Infants who ingest high amounts of fluoride can be at risk of dental fluorosis. The authors analyzed the fluoride concentration of 238 commercially available infant foods. Fluoride concentrations ranged from 0.01 to 8.38 micrograms of fluoride per gram, with the highest fluoride concentrations found in infant foods containing chicken. Infant foods, especially those containing chicken, should be considered when determining total fluoride intake.
Clinical trial of the effect of prenatal fluoride supplements in preventing dental caries.
In 1966 the US Food and Drug Administration forbad advertisements claiming efficacy of prenatal fluoride supplements, due to lack of clinical data supporting such a claim. In the early 1980s, the NIDR funded a randomized clinical trial to address this issue. 1,400 women in the first trimester of pregnancy were
Factors associated with the use of fluoride supplements and fluoride dentifrice by infants and toddlers.
Dental fluorosis may be associated with the inappropriate use of fluoride dentifrices and/or dietary fluoride supplements by young children, especially for those who consume optimally fluoridated water. Studies to date have used retrospective designs that rely on anamnestic responses of adults to determine fluoride exposures in their children. The 1986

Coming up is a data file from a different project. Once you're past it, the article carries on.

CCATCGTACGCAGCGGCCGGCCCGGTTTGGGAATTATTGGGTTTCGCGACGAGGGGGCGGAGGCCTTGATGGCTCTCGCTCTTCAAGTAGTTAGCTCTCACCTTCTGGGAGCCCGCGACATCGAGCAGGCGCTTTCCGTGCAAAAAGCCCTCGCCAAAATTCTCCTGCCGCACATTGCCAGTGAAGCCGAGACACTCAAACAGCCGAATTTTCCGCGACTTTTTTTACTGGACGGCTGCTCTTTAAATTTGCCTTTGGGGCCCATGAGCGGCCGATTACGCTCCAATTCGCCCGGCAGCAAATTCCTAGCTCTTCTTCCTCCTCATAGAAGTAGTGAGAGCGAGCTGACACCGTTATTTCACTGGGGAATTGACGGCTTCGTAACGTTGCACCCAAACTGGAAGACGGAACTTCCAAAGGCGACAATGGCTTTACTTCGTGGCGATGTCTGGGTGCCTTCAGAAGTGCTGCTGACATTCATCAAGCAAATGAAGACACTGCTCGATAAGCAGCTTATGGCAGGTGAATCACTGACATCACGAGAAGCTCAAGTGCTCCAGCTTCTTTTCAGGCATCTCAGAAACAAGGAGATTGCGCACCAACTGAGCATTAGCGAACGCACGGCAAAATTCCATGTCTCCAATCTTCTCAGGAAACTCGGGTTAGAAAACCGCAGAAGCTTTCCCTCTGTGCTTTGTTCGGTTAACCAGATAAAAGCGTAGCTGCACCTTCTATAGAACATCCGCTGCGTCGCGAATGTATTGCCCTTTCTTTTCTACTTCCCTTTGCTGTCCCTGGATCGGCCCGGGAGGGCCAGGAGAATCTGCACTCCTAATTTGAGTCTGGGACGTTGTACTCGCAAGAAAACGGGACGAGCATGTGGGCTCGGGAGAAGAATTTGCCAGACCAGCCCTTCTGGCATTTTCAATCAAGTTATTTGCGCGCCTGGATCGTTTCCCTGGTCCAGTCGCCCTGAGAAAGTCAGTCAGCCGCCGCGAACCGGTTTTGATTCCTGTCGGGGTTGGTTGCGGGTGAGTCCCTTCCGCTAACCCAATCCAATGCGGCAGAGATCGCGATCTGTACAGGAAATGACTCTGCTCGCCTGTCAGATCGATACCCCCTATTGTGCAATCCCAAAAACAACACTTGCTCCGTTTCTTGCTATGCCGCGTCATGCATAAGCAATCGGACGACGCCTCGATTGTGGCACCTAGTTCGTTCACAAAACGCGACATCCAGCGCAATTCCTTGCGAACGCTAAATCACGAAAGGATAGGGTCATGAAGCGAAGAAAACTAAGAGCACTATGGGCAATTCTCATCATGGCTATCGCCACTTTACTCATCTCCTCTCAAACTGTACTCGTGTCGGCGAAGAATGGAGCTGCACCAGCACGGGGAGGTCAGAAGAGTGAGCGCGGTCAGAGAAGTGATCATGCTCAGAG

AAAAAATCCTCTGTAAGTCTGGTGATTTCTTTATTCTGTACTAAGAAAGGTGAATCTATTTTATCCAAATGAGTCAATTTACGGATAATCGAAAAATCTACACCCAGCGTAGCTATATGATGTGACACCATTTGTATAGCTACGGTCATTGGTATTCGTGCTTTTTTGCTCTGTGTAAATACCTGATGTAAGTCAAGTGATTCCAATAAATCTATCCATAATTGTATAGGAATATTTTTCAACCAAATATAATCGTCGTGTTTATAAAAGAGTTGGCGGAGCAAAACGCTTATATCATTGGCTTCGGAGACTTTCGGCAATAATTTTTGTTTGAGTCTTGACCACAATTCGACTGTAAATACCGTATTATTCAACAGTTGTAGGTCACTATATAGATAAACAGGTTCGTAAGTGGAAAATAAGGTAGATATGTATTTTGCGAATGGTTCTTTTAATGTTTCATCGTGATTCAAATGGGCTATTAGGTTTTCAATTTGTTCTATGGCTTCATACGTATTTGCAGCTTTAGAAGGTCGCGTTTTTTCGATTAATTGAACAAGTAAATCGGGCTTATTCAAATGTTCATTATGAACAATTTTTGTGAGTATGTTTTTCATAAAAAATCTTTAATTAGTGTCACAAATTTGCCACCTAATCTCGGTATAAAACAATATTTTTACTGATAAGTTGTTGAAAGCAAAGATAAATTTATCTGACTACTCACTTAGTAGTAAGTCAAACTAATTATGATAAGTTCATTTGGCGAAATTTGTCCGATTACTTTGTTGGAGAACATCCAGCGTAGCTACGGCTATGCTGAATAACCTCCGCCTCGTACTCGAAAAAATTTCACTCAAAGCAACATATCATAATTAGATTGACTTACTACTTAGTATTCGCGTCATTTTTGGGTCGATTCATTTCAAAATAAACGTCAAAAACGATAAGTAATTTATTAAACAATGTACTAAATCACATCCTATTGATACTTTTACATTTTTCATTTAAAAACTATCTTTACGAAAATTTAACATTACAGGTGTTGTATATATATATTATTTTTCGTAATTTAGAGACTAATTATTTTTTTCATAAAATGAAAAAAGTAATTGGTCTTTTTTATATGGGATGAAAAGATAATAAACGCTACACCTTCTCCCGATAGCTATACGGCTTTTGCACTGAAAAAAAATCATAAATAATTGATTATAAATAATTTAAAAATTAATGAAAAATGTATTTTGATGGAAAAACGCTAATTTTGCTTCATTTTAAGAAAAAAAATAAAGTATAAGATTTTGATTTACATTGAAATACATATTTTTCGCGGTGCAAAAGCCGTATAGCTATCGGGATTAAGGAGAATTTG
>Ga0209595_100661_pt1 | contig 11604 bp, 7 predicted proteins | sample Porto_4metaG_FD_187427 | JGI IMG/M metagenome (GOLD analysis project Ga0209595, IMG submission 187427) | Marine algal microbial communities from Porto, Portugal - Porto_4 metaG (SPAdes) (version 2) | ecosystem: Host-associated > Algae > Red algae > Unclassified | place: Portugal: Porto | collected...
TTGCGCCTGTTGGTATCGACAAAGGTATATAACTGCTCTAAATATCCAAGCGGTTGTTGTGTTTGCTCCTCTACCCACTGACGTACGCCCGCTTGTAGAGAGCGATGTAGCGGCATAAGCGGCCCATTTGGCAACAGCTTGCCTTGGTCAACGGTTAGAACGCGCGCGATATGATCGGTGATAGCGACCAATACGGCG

Comparison of recommended and actual mean intakes of fluoride by Canadians
The findings of two separate 1993 reports, one of the actual intake of fluoride by Canadians and the other on their recommended fluoride intake, are summarized and compared. Recent increases in very mild and mild dental fluorosis suggest that the gap between current fluoride intake and recommended intake is narrowing. The daily swallowing of fluoride dentifrice makes
A quantitative look at fluorosis, fluoride exposure, and intake in children using a health risk assessment approach
The prevalence of dental fluorosis in the United States has increased during the last 30 years. In this study, we used a mathematical model commonly employed by the U.S. Environmental Protection Agency to estimate average daily intake offluoride via all applicable exposure pathways contributing to fluorosis risk for infants and children
Fluoride intake and prevalence of dental fluorosis: trends in fluoride intake with special attention to infants
BACKGROUND: Although the predominant beneficial effect of fluoride occurs locally in the mouth, the adverse effect, dental fluorosis, occurs by the systemic route. The caries attack rate in industrialized countries, including the United States and Canada, has decreased dramatically over the past 40 years. However, the prevalence of dental fluorosis
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